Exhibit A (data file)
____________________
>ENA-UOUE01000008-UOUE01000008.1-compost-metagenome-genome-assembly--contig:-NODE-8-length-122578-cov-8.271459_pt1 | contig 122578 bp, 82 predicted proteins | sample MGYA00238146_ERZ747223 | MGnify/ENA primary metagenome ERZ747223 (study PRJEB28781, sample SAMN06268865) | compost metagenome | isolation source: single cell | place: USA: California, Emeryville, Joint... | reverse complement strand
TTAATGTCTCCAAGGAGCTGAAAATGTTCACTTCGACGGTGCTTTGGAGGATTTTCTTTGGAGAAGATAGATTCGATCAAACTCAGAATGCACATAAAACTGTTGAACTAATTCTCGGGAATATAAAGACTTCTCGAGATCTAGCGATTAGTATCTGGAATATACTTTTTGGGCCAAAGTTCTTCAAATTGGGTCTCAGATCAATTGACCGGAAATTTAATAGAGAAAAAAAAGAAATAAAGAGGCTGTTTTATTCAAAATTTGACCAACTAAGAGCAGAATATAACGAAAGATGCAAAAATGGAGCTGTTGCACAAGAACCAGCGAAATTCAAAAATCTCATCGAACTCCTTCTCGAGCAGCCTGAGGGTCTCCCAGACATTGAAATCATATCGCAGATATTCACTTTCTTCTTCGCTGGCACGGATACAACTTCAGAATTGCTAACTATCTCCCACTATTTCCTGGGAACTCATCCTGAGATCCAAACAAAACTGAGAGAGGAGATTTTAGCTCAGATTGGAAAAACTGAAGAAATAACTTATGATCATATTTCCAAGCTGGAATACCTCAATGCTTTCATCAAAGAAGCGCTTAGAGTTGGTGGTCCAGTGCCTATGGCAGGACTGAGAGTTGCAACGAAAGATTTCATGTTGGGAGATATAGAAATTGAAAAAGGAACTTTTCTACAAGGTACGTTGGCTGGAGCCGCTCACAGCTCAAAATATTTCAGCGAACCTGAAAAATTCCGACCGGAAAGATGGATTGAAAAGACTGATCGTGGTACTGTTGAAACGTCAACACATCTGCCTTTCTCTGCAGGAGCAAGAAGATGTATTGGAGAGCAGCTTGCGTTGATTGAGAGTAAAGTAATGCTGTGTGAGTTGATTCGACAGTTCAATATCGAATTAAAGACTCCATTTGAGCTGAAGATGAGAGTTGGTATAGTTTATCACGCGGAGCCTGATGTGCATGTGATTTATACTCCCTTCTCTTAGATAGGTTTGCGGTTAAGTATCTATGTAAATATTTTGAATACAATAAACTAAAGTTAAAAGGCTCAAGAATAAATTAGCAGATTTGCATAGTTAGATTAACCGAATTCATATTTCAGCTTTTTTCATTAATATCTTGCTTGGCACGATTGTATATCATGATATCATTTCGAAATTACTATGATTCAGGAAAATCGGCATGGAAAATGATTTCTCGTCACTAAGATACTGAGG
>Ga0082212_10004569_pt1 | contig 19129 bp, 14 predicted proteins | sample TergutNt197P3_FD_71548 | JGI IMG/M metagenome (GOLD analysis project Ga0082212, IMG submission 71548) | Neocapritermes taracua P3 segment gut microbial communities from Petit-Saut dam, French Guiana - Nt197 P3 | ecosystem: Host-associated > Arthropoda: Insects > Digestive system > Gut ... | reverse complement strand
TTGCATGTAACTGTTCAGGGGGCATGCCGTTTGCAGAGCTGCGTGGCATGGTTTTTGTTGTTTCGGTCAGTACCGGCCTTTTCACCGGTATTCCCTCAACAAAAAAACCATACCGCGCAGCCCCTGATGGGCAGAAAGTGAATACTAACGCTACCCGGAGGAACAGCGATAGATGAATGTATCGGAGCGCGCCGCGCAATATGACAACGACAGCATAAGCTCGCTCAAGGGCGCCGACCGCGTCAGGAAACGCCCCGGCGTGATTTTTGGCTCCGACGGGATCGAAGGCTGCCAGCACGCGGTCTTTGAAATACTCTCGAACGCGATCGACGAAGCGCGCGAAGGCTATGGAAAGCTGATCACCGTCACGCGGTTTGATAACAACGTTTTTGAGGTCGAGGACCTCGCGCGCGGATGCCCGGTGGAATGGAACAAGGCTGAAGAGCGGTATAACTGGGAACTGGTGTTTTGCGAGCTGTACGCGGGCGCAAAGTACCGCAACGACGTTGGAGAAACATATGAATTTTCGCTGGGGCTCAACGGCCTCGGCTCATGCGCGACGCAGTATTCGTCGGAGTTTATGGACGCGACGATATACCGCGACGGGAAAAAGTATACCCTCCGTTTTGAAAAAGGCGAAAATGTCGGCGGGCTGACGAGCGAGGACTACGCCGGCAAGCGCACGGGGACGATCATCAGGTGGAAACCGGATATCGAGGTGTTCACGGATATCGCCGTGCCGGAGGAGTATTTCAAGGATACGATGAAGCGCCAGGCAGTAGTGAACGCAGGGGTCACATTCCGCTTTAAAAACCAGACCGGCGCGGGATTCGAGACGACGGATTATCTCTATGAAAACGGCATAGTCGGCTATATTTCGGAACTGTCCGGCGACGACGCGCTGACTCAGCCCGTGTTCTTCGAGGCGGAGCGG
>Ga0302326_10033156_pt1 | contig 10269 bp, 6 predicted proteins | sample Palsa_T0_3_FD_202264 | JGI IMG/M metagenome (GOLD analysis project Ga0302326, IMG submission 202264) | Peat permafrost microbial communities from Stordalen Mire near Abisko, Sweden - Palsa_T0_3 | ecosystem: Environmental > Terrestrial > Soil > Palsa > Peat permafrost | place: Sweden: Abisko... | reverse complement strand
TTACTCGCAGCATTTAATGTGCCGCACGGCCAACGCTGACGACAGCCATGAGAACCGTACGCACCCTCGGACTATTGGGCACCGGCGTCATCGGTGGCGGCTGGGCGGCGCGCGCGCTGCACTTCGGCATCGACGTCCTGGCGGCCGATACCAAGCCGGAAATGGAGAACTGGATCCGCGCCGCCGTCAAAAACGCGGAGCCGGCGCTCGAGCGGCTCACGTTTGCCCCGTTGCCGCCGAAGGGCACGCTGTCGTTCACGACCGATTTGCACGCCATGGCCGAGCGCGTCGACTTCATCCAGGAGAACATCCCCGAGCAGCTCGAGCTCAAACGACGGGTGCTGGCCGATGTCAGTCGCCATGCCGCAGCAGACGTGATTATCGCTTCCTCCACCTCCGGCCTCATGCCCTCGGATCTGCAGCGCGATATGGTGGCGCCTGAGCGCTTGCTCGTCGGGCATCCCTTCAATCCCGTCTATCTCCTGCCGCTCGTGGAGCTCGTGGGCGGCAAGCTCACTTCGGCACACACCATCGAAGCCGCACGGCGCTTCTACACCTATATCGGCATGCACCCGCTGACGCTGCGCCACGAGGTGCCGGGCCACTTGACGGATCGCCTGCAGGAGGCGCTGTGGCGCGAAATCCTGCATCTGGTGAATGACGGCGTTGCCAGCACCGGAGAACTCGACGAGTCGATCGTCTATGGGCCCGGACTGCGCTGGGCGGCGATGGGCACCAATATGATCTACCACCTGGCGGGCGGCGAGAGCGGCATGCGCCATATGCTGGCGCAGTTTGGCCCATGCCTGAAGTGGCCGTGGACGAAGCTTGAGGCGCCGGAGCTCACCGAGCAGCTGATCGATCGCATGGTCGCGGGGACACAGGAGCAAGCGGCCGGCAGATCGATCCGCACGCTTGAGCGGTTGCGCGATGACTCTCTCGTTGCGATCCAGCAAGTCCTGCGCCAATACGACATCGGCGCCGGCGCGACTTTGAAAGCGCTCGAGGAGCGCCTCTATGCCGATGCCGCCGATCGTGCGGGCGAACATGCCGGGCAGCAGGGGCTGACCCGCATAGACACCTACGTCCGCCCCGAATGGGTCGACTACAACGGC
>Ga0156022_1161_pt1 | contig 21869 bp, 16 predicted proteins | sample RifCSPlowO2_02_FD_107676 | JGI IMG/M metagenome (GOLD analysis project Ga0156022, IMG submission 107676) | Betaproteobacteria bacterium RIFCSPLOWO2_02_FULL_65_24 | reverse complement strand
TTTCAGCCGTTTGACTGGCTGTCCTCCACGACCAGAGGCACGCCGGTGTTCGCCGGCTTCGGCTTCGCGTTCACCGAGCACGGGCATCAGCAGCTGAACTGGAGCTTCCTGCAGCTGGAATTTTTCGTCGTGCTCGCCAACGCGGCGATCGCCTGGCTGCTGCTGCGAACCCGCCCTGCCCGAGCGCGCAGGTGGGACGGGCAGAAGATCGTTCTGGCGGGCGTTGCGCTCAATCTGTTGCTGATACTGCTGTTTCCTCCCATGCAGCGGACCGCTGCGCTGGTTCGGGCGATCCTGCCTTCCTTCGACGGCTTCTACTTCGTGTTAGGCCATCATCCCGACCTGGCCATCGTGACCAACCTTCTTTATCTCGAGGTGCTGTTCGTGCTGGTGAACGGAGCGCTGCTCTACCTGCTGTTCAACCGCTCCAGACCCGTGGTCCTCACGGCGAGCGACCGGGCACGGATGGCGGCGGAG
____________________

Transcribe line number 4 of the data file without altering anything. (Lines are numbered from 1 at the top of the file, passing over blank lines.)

TTGCATGTAACTGTTCAGGGGGCATGCCGTTTGCAGAGCTGCGTGGCATGGTTTTTGTTGTTTCGGTCAGTACCGGCCTTTTCACCGGTATTCCCTCAACAAAAAAACCATACCGCGCAGCCCCTGATGGGCAGAAAGTGAATACTAACGCTACCCGGAGGAACAGCGATAGATGAATGTATCGGAGCGCGCCGCGCAATATGACAACGACAGCATAAGCTCGCTCAAGGGCGCCGACCGCGTCAGGAAACGCCCCGGCGTGATTTTTGGCTCCGACGGGATCGAAGGCTGCCAGCACGCGGTCTTTGAAATACTCTCGAACGCGATCGACGAAGCGCGCGAAGGCTATGGAAAGCTGATCACCGTCACGCGGTTTGATAACAACGTTTTTGAGGTCGAGGACCTCGCGCGCGGATGCCCGGTGGAATGGAACAAGGCTGAAGAGCGGTATAACTGGGAACTGGTGTTTTGCGAGCTGTACGCGGGCGCAAAGTACCGCAACGACGTTGGAGAAACATATGAATTTTCGCTGGGGCTCAACGGCCTCGGCTCATGCGCGACGCAGTATTCGTCGGAGTTTATGGACGCGACGATATACCGCGACGGGAAAAAGTATACCCTCCGTTTTGAAAAAGGCGAAAATGTCGGCGGGCTGACGAGCGAGGACTACGCCGGCAAGCGCACGGGGACGATCATCAGGTGGAAACCGGATATCGAGGTGTTCACGGATATCGCCGTGCCGGAGGAGTATTTCAAGGATACGATGAAGCGCCAGGCAGTAGTGAACGCAGGGGTCACATTCCGCTTTAAAAACCAGACCGGCGCGGGATTCGAGACGACGGATTATCTCTATGAAAACGGCATAGTCGGCTATATTTCGGAACTGTCCGGCGACGACGCGCTGACTCAGCCCGTGTTCTTCGAGGCGGAGCGG